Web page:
Netanyahu, it turns out, understood that to incite against the Arabs is simply politically expedient. Based on this understanding, during his last term, Netanyahu called Arab society “a state within a state” in a manner that presents this population as serial law disturbers, or, even worse, potential irredentists. During the fires that raged in Haifa in 2016 (the “fire terrorism”), he falsely insinuated that members of this society were involved in causing them. Netanyahu even did not hesitate to propagate a blatant lie accusing Arab leaders of waving ISIS flags at their demonstrations. Even worse, after these accusations were completely repudiated, Netanyahu never bothered to retract or apologize for his racist and injurious statements. Towards the end of his term, this political practice and perspective was manifested in the Basic Law: Israel as the Nation-State of the Jewish People, which, in the opinion of many experts and certainly based on the sensibilities of the Arab minority and many others in the liberal Jewish population in Israel, lends legal and normative-constitutional legitimacy to existing discrimination against Arabs, and reifies their status as second-class citizens in a regime of ethnic-Jewish superiority.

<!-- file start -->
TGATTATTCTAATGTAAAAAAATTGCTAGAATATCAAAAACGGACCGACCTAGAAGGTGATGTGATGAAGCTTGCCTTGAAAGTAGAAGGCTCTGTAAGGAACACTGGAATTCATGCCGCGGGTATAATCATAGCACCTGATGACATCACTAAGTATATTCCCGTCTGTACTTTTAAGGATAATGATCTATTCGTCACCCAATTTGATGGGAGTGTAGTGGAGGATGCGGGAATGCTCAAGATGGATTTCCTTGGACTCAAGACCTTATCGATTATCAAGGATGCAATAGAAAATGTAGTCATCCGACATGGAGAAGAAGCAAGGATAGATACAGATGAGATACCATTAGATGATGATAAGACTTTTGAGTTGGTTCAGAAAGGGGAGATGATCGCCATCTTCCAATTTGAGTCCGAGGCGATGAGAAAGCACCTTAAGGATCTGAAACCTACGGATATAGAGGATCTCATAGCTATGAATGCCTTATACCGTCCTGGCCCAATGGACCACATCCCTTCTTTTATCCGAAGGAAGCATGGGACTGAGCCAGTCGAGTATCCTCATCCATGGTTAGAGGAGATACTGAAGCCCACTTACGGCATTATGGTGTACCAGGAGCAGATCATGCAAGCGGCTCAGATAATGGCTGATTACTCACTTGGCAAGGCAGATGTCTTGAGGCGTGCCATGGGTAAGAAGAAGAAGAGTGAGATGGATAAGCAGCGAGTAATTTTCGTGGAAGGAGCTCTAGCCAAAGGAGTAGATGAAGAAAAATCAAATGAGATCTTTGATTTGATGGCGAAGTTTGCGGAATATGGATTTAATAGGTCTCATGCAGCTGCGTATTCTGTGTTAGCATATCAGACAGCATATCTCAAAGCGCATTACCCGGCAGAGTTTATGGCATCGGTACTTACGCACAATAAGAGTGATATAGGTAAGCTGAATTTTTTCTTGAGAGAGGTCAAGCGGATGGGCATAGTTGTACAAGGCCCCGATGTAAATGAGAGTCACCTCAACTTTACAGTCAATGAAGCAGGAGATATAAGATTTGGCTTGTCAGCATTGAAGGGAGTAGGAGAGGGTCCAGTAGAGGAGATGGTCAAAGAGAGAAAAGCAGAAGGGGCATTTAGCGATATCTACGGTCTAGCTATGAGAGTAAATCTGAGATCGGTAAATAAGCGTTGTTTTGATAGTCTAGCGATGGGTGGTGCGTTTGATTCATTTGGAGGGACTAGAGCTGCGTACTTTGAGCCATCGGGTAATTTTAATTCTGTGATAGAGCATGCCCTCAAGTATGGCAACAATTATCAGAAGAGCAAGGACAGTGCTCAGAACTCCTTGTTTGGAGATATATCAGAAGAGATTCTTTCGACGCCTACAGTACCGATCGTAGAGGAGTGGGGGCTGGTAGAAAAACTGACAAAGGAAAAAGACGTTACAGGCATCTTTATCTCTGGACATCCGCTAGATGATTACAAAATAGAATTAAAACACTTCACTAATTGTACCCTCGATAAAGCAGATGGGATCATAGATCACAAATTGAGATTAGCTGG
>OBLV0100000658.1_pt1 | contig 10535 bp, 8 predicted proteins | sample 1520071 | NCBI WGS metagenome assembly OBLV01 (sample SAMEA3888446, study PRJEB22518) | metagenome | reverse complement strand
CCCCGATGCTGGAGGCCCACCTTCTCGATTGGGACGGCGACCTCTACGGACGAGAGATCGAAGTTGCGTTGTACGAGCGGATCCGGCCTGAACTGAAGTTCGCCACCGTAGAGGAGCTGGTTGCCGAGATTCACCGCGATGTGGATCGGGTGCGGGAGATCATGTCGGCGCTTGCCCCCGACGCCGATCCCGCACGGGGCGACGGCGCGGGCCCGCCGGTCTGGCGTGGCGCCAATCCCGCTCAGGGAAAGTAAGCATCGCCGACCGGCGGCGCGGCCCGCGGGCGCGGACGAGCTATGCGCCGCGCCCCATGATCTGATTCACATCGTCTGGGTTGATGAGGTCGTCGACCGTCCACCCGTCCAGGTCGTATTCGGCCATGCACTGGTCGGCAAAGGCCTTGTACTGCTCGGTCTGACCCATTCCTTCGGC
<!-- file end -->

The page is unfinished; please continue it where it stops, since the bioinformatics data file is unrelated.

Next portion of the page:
In retrospect, it transpires that Netanyahu’s exhibitions of unbridled incitement were only a promo to the present election campaign, whose mantra that the Arabs are second-class citizens at best, and a fifth column in a less desirable case, became the gist of the Likud election propaganda. In this spirit, “Tibi or Bibi,” and  “Lapid and Gantz will establish an opposition bloc with the Arabs” became the leading slogans of the Likud campaign. And if that were not enough, Netanyahu claimed during a speech broadcast live on all of the news channels that “Lapid and Gantz are relying on the Arab parties that are acting to eliminate Israel.”